A little while back, I was asked this question by someone looking for their first design job: “why do companies fear
That’s a tough one. Both because “fear” is a strong word, and because yes, a lot of teams don’t want to hire junior people.
Putting aside whether “fear” is too strong a word, here are the areas of concern I’ve seen raised about hiring someone without experience.
Junior people require more time
This is the underlying theme for all of these answers. Time is a precious commodity, and junior folks require a lot of it from their managers and colleagues. That’s not a bad
Given the workload and overall team resources, there may not be enough time to invest.
Training is an investment
Hiring anyone to fill a role is already an investment in time and energy from a lot of people on the team. No matter the new person’s experience, they’re new to this team, it’s shorthand, processes, and tools. They have to learn how this team works.
Someone kicking off their career significantly compounds that effort. Colleagues and managers have to fill in the gaps between what the new hire was taught and the reality in professional life.
In this situation, one manager plus one new employee doesn’t equal two. You’re pretty lucky if it equals one and a half for the first three or six months.
It’s an upfront investment by the manager that she hopes will pay dividends down the line.
It will be significantly longer before they produce at a high level
Hiring tends to happen when a team is overburdened. Either they lost someone they need to replace, or they have so much work that adding a new person justifies the expense.
In those situations, a manager is pretty motivated to get someone in who can hit the ground running and make an impact. As noted above, that’s not going to happen with someone lacking experience.
Reviewing and coaching them on their work
We all need another set of eyes to help us with our work, no matter our experience level. But, people new to the field need a lot more as they have yet to build a foundation of experience. Terms that are easily understood after six months are new concepts. Why something is done in a specific way has to be explained, even though it’s shorthand for the rest of the team.
Most new people will get there, but it takes time and effort for all involved.
Having to teach them how to have a job
It may sound odd, but sometimes a manager ends up having to teach someone the basic expectations that come with the professional world:. what it means to be dependable, how to communicate, how to present oneself or even that showing up on time matters.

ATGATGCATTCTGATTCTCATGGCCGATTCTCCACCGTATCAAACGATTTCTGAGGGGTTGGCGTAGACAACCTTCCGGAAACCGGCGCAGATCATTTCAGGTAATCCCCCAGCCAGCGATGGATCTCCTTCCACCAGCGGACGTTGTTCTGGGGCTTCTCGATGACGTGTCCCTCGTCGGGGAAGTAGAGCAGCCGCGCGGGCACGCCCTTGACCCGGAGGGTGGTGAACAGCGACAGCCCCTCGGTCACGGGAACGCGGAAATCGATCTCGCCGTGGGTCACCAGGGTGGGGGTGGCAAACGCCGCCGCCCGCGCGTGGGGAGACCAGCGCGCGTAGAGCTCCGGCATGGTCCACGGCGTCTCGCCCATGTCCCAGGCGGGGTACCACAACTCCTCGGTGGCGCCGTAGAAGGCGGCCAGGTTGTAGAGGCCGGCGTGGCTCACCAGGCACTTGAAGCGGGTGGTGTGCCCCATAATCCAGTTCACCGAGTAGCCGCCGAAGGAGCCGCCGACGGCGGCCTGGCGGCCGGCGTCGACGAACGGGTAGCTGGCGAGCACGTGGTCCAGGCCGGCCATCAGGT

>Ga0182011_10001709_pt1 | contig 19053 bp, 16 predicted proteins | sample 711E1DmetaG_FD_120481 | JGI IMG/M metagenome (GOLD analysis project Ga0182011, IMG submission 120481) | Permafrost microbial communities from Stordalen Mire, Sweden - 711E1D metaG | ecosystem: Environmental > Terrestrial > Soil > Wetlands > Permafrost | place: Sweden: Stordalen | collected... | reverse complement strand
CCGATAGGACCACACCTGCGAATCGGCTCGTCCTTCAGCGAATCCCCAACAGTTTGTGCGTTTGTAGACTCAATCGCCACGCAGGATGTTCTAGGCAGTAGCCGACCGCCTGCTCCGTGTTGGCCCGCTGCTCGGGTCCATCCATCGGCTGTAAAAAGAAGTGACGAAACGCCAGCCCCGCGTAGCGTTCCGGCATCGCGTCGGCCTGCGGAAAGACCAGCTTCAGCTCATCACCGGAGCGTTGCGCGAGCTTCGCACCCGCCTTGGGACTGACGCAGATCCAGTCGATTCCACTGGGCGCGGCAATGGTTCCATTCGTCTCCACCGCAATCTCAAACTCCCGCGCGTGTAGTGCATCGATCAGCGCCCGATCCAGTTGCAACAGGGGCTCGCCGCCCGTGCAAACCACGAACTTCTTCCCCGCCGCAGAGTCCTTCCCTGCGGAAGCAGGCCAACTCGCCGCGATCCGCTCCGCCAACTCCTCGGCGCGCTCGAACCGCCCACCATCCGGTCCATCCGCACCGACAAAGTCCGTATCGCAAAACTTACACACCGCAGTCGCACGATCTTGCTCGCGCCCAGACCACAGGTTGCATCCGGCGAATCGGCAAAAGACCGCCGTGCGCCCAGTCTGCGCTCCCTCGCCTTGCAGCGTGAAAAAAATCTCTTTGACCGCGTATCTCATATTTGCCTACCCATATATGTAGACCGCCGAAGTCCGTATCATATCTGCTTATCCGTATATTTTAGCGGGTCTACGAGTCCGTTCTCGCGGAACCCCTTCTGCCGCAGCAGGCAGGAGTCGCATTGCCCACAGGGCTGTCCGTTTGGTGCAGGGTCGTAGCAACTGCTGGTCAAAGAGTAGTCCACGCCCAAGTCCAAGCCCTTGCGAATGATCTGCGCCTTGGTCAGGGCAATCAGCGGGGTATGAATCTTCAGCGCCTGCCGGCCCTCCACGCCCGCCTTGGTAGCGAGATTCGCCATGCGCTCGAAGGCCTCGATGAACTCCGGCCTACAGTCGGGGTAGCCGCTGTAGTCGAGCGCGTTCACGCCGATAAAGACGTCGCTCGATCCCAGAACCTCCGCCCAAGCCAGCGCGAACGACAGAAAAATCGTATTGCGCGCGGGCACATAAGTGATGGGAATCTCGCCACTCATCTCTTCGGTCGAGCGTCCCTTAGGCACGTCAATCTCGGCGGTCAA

This doesn’t happen often, but it’s a huge amount of effort and frustration to have conversations that frankly, most managers don’t feel like they should need to have. If they’ve been down that road before, they may be less likely to do so again.
It’s hard to judge past work when it all comes from a classroom
Add to the time investment, a portfolio that is made up of class projects or conceptual redesigns doesn’t provide the same level of insight as one filled with professional work. When hiring for a junior role, the manager is looking for someone with the potential to grow in the manner the team will need over time. That’s a big bet to place with so little information.
Sometimes a team needs experience
A manager’s job revolves around serving her team well. A key part of that is ensuring it has the right makeup of skills and levels of experience. The workload that they’re facing may well require that a new hire comes in with experience, possibly very specific experience.
Alternatively, she may recognize that the current team is unbalanced, requiring someone with more experience to ensure it functions smoothly. There may well be a gap in the middle of a team, which has some junior people and some senior people, but few, or no people in the middle.
So, how do you work with this reality..?
This post is not meant to discourage you; quite the opposite in fact. Knowing and acknowledging these fears can help you improve your odds. Demonstrating that you know how to have a job and that you’re aware that you’ll need the team’s time can set you apart. Taking the time to build a portfolio with real client work will have an impact as well.
So, think about the fears people have when hiring someone new, just as you would think about the challenges and goals when building a product, or designing a brochure for a client. Shape your conversations, resume, and portfolio to address the concerns and you could well move further ahead of the pack.
- New designers: here’s what you can do to stand out— How to improve your odds of being noticed by hiring managers when you’re starting out.
- The Branching Career Path— Great people should be able to build their skills to receive the recognition & compensation they deserve, whether they wish to focus on their craft or on managing humans.
- Interviewing – Up, Down & All Around—How I interview people for my team, peers in other teams and my potential boss.
- “You Don’t Have the Experience for this Role…Let’s Talk!”— Embracing Junior Designers Who Apply for Roles that Require Experience.
- What it Means to be “Senior”— A “Senior” title isn’t earned in years, but in experience and outlook.
- T-Triple-C— four traits that matter above all else when hiring.
Original photos by Mimi Thian, rawpixel, Monica Melton and NESA by Makerson Unsplash, modified by me.